They say that variety is the spice of life and when it comes to riding motorcycles, truer words have never been spoken. We’d all love to see our garages crammed full as a TV chef’s spice racks, but that just isn’t a reality for most riders — outfitting a garage gets a lot more spendy than buying spices. Thankfully, an affordably priced dual-sport like the 2021 Kawasaki KLX300 gets the seasoning right for those who’d like to sample a heaping helping of riding.
With an MSRP of $5,599 for the quintessential Kawi Lime Green trim and a couple-hundred smackers more for the Fragment Camo livery, the entry-level KLX300 fills a crucial part of Kawasaki’s off-road lineup, providing a financially accessible entry point to the wide world of motorcycles. Street-legal and off-road-ready, dual-sport bikes are perfect for riders that want to get out and taste-test a little bit of everything. Plenty of newly minted motorcyclists have cut their teeth on lower-displacement dual-sport machines like the KLX300, finding the versatility quite appealing. Dart around suburbia, head to the trails and fill in the gaps with some economical local commuting. Not a bad deal, eh? Especially since building dirt-riding skills is the fast-track to improving street-riding expertise.
This year Kawasaki’s KLX300 received a nice boost in power thanks to a larger, 292cc DOHC liquid-cooled four-valve engine. It’s a motor with a happy-go-lucky personality you can’t help but adore. Compared to the KLX250 that the KLX300 replaces, the new steed’s fuel-injected single-cylinder powerplant is punched out 6mm, increasing the bore to 78mm while retaining its 61.2mm stroke. The 34mm throttle body carries over and the compression ratio picks up a skosh to 11.1:1. It also uses more aggressive cam profiles, making it a livelier than its predecessor. All of that is paired to a 6-speed gearbox and 14/40 final drive. If all of those engine specs seem similar to the mill found in the green-sticker-legal KLX300R off-road bike, that’s because it is — lock, stock and barrel.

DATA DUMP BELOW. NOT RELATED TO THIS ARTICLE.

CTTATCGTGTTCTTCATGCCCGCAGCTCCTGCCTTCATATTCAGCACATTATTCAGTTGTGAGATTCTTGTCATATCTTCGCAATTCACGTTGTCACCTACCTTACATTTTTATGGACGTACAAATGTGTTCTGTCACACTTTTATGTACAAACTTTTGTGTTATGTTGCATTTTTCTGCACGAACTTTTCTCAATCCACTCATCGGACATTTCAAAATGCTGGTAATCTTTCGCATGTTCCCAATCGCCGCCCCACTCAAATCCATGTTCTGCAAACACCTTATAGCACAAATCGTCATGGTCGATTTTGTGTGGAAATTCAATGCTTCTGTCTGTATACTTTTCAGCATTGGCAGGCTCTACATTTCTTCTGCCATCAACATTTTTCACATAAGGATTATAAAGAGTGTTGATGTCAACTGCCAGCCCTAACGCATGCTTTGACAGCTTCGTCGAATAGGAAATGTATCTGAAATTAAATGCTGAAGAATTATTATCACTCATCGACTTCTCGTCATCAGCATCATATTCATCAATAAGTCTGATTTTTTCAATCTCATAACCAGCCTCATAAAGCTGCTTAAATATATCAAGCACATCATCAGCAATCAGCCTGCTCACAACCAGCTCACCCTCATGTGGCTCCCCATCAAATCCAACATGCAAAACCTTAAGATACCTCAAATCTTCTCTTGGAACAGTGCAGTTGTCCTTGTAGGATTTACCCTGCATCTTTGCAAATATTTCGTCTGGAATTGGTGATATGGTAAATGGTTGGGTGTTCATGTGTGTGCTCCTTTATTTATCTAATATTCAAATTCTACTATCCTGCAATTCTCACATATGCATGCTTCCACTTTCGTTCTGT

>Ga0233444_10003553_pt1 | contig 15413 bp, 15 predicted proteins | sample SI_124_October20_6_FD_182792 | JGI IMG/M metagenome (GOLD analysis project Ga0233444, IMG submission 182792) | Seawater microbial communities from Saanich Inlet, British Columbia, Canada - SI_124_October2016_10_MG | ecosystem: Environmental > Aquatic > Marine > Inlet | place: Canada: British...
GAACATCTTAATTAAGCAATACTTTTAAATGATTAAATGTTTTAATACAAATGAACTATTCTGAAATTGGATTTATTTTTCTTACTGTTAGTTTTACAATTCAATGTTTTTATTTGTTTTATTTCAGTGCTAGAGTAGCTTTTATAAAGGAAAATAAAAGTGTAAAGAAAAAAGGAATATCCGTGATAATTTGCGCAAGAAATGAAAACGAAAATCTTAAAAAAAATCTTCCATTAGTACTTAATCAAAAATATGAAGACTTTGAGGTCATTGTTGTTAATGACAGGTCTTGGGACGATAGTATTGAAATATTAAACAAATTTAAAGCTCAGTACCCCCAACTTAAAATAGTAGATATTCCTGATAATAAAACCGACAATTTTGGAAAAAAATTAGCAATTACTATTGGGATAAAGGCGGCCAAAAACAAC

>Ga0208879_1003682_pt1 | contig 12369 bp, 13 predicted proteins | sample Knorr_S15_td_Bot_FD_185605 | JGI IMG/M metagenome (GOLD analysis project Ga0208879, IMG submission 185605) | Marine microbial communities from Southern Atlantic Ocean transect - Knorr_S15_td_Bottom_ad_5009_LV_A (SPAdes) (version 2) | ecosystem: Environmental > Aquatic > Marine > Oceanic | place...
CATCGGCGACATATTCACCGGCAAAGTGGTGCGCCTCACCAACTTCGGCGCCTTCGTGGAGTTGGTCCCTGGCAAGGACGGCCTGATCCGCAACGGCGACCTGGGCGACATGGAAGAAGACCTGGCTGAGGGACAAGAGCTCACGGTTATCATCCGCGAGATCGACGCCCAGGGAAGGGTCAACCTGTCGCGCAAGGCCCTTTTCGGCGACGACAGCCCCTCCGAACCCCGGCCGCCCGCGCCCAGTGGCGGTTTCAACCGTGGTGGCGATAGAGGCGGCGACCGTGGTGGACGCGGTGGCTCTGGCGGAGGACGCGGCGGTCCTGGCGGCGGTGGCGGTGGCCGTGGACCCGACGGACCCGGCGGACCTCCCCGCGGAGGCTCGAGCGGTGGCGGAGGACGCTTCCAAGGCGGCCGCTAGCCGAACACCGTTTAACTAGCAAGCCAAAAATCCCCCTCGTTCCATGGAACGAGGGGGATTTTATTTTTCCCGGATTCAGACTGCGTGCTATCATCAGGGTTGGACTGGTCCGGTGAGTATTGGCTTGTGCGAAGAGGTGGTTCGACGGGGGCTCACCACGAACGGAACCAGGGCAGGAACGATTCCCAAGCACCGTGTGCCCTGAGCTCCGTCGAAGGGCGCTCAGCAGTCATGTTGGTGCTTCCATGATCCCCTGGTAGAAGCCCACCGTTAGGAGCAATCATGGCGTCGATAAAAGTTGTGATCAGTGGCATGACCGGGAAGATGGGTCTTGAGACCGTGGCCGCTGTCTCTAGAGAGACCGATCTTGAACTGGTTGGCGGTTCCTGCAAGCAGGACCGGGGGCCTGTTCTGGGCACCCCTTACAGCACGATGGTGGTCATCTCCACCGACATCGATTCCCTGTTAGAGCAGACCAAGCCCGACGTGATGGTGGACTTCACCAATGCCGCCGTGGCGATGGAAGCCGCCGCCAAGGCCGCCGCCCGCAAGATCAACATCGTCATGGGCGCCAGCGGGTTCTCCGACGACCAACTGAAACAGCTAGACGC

We took to the sweeping streets of Folsom, California aboard the new KLX300R and bounced around plenty of fire roads before adventuring into the off-road wonderland of Prairie City SVRA where we could really check out its off-road chops. Hit the electric start and you’re met with a quiet pitter-patter that will never upset the relationship with your neighbors. Thanks to EFI, you won’t have to deal with the notoriously cold-blooded mannerisms of the pre-2014 carbureted KLX250.
No matter the setting, the KLX300 produces enough get-up-and-go to satisfy most riders, reaching speeds into the eighties without becoming a rattily mess. It churns out a healthy dose of bottom-end torque and good midrange power that’s just as handy when zipping through city streets, as it is on the trail. If you wring its neck on freeway long hauls, you will feel some vibes come through, but power flattens out up top anyway. Combine all those traits with near-perfect fueling and you net power delivery that’s fun, linear and extremely predicable.
Better yet, we’re talking about accessible, real-world every-rider power here, folks. The KLX300 isn’t a fire-breathing dual-sport from Europe that’s little more than a high-strung MX machine with lights; this bike feels accommodating for new riders and engaging enough for salty veterans alike. As awesome as the Euro dual-sports may be, they’re aimed at a more hardcore clientele and come at a much steeper price.
The 6-speed gearbox is spaced well for on- and off-road riding and coupled with the 14/40 final drive ratio, Kawasaki hit a sweet-spot for riders rolling on public roads to the trail. Initial gears are lower and great when exploring trails, while the upper range of the gearbox matches well with faster city streets or highway riding. The shift throw feels light, and while I’d like a little more positive engagement, that’s a minor quibble. Add in an extremely light clutch pull and you have a friendly package.